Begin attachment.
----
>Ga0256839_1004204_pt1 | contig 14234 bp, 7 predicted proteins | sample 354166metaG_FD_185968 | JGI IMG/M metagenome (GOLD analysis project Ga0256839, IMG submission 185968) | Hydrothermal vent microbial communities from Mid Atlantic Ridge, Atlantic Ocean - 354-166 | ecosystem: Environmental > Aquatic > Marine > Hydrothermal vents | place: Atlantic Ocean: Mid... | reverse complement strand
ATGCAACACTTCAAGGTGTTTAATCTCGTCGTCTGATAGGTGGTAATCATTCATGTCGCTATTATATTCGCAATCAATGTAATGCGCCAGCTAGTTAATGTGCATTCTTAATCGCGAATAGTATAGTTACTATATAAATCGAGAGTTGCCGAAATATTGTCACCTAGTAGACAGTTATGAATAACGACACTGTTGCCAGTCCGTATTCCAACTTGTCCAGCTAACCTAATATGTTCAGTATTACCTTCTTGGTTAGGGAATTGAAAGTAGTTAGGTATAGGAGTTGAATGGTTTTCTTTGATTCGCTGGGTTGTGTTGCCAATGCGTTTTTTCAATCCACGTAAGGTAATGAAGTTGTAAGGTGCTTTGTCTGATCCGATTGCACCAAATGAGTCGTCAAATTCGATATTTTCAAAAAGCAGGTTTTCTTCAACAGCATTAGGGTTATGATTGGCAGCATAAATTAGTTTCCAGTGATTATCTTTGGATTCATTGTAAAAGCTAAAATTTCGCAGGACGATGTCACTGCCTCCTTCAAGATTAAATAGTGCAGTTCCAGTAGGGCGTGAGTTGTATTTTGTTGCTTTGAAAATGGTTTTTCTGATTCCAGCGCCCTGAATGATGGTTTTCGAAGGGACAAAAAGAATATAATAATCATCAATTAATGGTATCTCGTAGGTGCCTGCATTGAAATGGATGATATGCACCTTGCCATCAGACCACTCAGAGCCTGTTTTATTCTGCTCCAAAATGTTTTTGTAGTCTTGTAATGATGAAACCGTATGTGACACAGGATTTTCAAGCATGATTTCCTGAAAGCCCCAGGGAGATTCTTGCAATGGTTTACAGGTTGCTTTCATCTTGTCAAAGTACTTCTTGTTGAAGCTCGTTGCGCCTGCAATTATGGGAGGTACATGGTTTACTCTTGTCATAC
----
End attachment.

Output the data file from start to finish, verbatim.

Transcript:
>Ga0256839_1004204_pt1 | contig 14234 bp, 7 predicted proteins | sample 354166metaG_FD_185968 | JGI IMG/M metagenome (GOLD analysis project Ga0256839, IMG submission 185968) | Hydrothermal vent microbial communities from Mid Atlantic Ridge, Atlantic Ocean - 354-166 | ecosystem: Environmental > Aquatic > Marine > Hydrothermal vents | place: Atlantic Ocean: Mid... | reverse complement strand
ATGCAACACTTCAAGGTGTTTAATCTCGTCGTCTGATAGGTGGTAATCATTCATGTCGCTATTATATTCGCAATCAATGTAATGCGCCAGCTAGTTAATGTGCATTCTTAATCGCGAATAGTATAGTTACTATATAAATCGAGAGTTGCCGAAATATTGTCACCTAGTAGACAGTTATGAATAACGACACTGTTGCCAGTCCGTATTCCAACTTGTCCAGCTAACCTAATATGTTCAGTATTACCTTCTTGGTTAGGGAATTGAAAGTAGTTAGGTATAGGAGTTGAATGGTTTTCTTTGATTCGCTGGGTTGTGTTGCCAATGCGTTTTTTCAATCCACGTAAGGTAATGAAGTTGTAAGGTGCTTTGTCTGATCCGATTGCACCAAATGAGTCGTCAAATTCGATATTTTCAAAAAGCAGGTTTTCTTCAACAGCATTAGGGTTATGATTGGCAGCATAAATTAGTTTCCAGTGATTATCTTTGGATTCATTGTAAAAGCTAAAATTTCGCAGGACGATGTCACTGCCTCCTTCAAGATTAAATAGTGCAGTTCCAGTAGGGCGTGAGTTGTATTTTGTTGCTTTGAAAATGGTTTTTCTGATTCCAGCGCCCTGAATGATGGTTTTCGAAGGGACAAAAAGAATATAATAATCATCAATTAATGGTATCTCGTAGGTGCCTGCATTGAAATGGATGATATGCACCTTGCCATCAGACCACTCAGAGCCTGTTTTATTCTGCTCCAAAATGTTTTTGTAGTCTTGTAATGATGAAACCGTATGTGACACAGGATTTTCAAGCATGATTTCCTGAAAGCCCCAGGGAGATTCTTGCAATGGTTTACAGGTTGCTTTCATCTTGTCAAAGTACTTCTTGTTGAAGCTCGTTGCGCCTGCAATTATGGGAGGTACATGGTTTACTCTTGTCATAC